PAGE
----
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Are Food Price Differences in EU Member States a Result of the Penn Effect?

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  • Fousekis, Panos

Abstract

Panel data from 14 EU member states and non parametric techniques are used in this paper to investigate the relationship between food prices and real per capita incomes. The empirical results suggest that the Penn Effect largely holds for Total Food prices but not for the prices of certain among the seven disaggregate food commodities considered. In particular, for Cereals, for Fats and Oils, and for Other food products poorer countries are likely to face prices no lower than those prevailing in richer ones

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Bibliographic Info

Article provided by Greek Association of Agricultural Economists in its journal Agricultural Economics Review.

Volume (Year): 10 (2009)
Issue (Month): 2 (June)
Pages:

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Handle: RePEc:ags:aergaa:58057

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Keywords: Food Prices; Living Standards; EU; Agricultural and Food Policy; Q11; C14;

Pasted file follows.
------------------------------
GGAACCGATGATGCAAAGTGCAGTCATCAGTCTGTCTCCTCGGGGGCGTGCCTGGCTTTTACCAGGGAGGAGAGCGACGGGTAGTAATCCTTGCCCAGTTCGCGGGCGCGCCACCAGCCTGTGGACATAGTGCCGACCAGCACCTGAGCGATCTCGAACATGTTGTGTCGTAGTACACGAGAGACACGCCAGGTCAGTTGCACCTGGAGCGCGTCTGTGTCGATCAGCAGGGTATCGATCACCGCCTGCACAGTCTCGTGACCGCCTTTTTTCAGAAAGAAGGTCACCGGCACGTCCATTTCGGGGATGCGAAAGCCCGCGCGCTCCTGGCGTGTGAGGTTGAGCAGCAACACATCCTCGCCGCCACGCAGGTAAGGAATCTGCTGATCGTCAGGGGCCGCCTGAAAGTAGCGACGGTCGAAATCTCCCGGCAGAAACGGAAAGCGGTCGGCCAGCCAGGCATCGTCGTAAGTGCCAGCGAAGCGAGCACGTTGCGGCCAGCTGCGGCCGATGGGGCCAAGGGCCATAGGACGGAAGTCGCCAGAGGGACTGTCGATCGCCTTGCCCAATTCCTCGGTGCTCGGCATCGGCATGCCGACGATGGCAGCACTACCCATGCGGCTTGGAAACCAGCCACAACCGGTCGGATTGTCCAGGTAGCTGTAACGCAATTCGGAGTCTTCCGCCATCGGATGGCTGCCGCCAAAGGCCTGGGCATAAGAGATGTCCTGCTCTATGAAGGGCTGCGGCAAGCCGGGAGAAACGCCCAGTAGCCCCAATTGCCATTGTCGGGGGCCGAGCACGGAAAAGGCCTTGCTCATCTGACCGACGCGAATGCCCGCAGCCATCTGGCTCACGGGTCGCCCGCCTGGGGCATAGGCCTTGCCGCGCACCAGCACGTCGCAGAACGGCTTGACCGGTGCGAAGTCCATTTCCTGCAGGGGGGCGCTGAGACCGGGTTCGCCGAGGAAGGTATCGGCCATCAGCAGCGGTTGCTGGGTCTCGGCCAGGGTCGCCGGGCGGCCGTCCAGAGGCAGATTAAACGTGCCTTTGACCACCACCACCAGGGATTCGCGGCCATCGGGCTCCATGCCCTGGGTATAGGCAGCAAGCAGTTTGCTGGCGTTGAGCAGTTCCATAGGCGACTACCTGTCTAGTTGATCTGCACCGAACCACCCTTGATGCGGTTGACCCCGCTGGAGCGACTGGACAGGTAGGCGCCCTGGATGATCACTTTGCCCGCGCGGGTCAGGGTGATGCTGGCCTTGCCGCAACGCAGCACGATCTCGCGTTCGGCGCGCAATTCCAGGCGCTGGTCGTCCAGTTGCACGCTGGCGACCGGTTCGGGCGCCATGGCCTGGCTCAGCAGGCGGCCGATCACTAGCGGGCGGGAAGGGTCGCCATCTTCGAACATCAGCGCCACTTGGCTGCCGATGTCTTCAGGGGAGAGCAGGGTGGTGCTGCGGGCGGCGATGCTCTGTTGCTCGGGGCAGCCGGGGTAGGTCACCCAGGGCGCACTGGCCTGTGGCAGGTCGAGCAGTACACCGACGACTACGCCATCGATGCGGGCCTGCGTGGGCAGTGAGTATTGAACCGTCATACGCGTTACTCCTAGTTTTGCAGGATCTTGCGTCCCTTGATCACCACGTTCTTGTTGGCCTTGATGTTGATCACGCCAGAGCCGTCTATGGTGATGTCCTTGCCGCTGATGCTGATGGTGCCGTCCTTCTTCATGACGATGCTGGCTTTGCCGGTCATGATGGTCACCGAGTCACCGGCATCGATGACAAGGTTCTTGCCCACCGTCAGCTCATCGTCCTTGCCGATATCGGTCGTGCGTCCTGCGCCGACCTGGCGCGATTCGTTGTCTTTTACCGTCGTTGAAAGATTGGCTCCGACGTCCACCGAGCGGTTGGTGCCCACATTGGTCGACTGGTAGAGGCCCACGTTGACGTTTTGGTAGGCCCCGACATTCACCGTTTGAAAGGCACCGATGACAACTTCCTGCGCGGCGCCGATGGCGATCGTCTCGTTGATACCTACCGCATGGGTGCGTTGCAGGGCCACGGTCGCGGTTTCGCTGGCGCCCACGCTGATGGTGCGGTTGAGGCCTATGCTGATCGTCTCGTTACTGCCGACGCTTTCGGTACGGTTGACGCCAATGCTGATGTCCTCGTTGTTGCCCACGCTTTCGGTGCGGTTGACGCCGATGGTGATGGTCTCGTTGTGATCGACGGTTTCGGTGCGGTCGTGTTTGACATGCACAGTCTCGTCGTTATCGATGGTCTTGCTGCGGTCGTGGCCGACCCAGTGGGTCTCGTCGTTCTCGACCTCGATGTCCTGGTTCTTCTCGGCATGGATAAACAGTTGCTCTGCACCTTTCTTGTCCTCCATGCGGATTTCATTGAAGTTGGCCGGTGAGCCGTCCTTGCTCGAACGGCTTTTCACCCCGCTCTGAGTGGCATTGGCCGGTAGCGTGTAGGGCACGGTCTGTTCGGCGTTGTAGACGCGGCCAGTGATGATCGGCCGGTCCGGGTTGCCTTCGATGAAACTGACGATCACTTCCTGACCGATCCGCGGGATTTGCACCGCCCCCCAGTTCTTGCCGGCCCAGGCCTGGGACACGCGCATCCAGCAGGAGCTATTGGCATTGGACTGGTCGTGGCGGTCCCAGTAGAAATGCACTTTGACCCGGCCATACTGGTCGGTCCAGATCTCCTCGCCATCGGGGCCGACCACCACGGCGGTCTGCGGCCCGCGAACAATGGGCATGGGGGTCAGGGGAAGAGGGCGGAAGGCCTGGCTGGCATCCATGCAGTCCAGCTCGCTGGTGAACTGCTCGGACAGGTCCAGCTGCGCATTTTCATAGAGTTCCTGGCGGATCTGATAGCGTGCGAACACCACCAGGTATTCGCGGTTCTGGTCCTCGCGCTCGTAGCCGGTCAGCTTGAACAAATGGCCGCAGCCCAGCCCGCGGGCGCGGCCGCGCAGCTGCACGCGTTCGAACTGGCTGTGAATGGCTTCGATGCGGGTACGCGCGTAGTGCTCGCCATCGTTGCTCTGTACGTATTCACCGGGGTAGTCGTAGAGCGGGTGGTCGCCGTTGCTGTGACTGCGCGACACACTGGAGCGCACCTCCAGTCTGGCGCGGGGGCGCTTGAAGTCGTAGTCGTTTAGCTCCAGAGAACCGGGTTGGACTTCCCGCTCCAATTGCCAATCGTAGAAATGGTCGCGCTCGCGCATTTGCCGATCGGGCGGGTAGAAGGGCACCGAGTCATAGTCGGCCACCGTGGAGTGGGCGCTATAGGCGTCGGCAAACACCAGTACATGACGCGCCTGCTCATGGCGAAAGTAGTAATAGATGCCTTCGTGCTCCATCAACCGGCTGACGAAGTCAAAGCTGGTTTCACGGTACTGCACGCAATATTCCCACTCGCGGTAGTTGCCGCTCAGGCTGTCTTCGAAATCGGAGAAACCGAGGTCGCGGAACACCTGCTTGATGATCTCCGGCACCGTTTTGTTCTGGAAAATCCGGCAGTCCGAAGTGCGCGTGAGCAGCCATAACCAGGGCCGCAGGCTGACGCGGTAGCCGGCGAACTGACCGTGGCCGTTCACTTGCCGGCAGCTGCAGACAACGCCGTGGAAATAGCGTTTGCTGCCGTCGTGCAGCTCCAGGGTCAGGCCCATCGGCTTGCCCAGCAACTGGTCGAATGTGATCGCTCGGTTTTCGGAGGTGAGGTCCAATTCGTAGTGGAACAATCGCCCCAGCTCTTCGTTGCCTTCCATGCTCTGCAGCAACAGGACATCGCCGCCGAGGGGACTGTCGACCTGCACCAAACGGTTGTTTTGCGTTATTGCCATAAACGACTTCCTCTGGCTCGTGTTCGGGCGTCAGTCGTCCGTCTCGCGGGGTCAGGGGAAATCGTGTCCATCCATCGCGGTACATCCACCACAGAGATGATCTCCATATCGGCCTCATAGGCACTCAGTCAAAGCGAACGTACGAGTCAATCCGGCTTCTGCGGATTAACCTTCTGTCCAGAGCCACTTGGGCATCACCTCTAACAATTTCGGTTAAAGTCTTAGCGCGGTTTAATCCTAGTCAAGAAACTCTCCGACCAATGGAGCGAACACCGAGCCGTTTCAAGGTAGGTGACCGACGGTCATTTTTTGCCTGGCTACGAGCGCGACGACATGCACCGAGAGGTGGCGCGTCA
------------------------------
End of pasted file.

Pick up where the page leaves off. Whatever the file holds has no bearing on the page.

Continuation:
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  1. Ronald MacDonald & Luca Ricci, 2001. "PPP and the Balassa Samuelson Effect: the Role of the Distribution Sector," CESifo Working Paper Series 442, CESifo Group Munich.
  2. Johnson, Paul A., 2000. "A nonparametric analysis of income convergence across the US states," Economics Letters, Elsevier, vol. 69(2), pages 219-223, November.
  3. Quah, Danny T, 1997. " Empirics for Growth and Distribution: Stratification, Polarization, and Convergence Clubs," Journal of Economic Growth, Springer, vol. 2(1), pages 27-59, March.
  4. Quah, Danny, 1997. "Empirics for Growth and Distribution: Stratification, Polarization, and Convergence Clubs," CEPR Discussion Papers 1586, C.E.P.R. Discussion Papers.
  5. Ronald MacDonald & Luca Antonio Ricci, 2001. "PPP and the Balassa Samuelson Effect," IMF Working Papers 01/38, International Monetary Fund.
  6. Sen, Amartya, 1997. "On Economic Inequality," OUP Catalogue, Oxford University Press, number 9780198292975, October.
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